Is e-filing really a better way to file your taxes?
Americans and the IRS may not agree about everything, but they are mostly on the same page in regards to e-filing individual income tax returns.
Nearly all individual income tax returns filed to the IRS are e-filed.
When you e-file your federal income tax return, you save the IRS cash because its employees don’t need to spend time manually processing your return. In return, you could get any refund you’re owed faster, particularly if you have it directly deposited to your bank account.
However, what about security? And can digital filing actually give you access to all the forms you may need in case you have a intricate tax situation? Are there situations when you can’t e-file? Let’s look at the advantages of e-filing, and whether it may be the very best filing choice for your needs.
If you’re Considering e-filing, some of the advantages include:
- Quick affirmation your forms have been obtained: The IRS will confirm a tax filing was received within one day of electronic submission. For paper filers, the IRS does not send any acknowledgment that your forms have arrived .
Timely refunds: When you publish a paper filing, it may take six to eight weeks to receive a tax refund. With e-filing, you’ll receive your money in 3 weeks or not. Choosing direct deposit may also accelerate the refund process.
Reduced chance of errors: In accordance with the IRS, there’s around a 1% error rate on e-filed yields, compared with a 20% rate of mistakes on paper filings. The IRS also provides more information on issues discovered on e-filed returns compared with paper yields.
Simple payment procedure: If you owe the IRS money, it’s easier to pay at your convenience if you e-file. It’s possible to submit returns early and pay afterwards if necessary, provided that you pay from the April 15 filing deadline. And you’re able to schedule electronic funds transfers to easily send the IRS what you owe on a date of your choosing — again, provided that the IRS receives your payment by Tax Day. You also have the option to pay your balance by making use of the IRS Immediate pay service from the checking account or savings account, filing a credit card through a payment processor for a commission, or paying by check or money order. Just be aware delaying payment following the filing due date (typically April 15) will result in penalties and interest.
Digital storage of taxation data: Submitting returns electronically implies there is a digital copy of your tax documents. If something happens to your paperwork, you’ll have an electronic backup.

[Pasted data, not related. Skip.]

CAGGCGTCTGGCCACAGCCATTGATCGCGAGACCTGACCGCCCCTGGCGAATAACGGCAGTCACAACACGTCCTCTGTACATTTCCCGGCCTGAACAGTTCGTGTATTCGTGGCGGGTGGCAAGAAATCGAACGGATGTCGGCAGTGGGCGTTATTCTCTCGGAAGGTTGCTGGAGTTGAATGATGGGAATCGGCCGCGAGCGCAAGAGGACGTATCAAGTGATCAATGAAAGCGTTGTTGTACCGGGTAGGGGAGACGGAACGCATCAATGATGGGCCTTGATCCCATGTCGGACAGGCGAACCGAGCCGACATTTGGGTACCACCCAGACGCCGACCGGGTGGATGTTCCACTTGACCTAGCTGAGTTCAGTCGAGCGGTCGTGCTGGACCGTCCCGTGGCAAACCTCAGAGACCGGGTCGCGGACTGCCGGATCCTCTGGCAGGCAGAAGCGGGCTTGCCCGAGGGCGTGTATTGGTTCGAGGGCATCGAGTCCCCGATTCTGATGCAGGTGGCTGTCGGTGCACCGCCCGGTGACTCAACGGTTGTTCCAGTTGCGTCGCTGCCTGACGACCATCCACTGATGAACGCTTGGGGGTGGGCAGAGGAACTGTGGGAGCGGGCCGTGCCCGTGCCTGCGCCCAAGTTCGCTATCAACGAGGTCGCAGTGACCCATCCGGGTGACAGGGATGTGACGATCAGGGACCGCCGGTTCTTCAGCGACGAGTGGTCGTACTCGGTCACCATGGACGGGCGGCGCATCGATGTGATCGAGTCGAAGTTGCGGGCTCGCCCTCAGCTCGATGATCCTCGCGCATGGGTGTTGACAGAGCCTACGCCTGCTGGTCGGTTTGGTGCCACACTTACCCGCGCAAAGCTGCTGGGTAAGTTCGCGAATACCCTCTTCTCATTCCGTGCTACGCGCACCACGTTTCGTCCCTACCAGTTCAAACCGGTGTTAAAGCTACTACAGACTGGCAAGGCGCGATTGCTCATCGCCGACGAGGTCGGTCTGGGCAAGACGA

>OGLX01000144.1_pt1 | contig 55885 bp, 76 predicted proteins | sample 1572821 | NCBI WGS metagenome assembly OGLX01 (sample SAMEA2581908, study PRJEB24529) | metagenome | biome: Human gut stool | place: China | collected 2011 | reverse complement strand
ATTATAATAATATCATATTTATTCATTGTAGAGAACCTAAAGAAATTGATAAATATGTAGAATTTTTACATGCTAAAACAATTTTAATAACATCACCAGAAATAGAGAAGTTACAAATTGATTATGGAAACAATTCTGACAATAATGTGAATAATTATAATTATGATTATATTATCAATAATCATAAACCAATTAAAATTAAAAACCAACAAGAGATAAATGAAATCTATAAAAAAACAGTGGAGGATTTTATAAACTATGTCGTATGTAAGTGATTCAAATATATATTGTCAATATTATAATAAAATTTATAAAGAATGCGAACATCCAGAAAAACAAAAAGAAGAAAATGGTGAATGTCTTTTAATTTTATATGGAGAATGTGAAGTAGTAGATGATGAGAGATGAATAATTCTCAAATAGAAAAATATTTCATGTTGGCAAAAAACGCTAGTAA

The good news: Most taxpayers do opt to e-file and find those benefits — and the practice of doing this is simple.
How to e-file a tax return?
Employing online tax preparation software is far and away the preferred approach of the majority of taxpayers. Actually, the IRS says it expected over four in five tax returns to be filed through tax return prep program.
Is e-filing really secure?
While e-filing is suitable, you could worry about safety — particularly with so many data breaches. But experts agree that this is not a problem that should dissuade you by e-filing.
“In fact, it can be more secure than paper filing as you’re sending your private information through an encrypted network as opposed to exposing your data in the email.”
Dennis Chow, vice president of data security at SCIS Security, explains that the IRS has set safety measures in place to keep your data secure. “Trainers normally use IRS specific APIs that require ab sessions,” Chow says. “All of this can be routed over TLS encrypted links “
It is very important to employ a trustworthy service that will assist you file your taxes. Chow advises to not e-file on a computer or use an online connection that isn’t confidential.
For most taxpayers, it makes sense to e-file a return since it’s the most convenient way to submit your tax information to the IRS and it allows for timely refunds and effortless payment options. Just be sure that you use tax planning software from a trusted source, so you can ensure the information you provide to transmit to the IRS is going to be kept protected.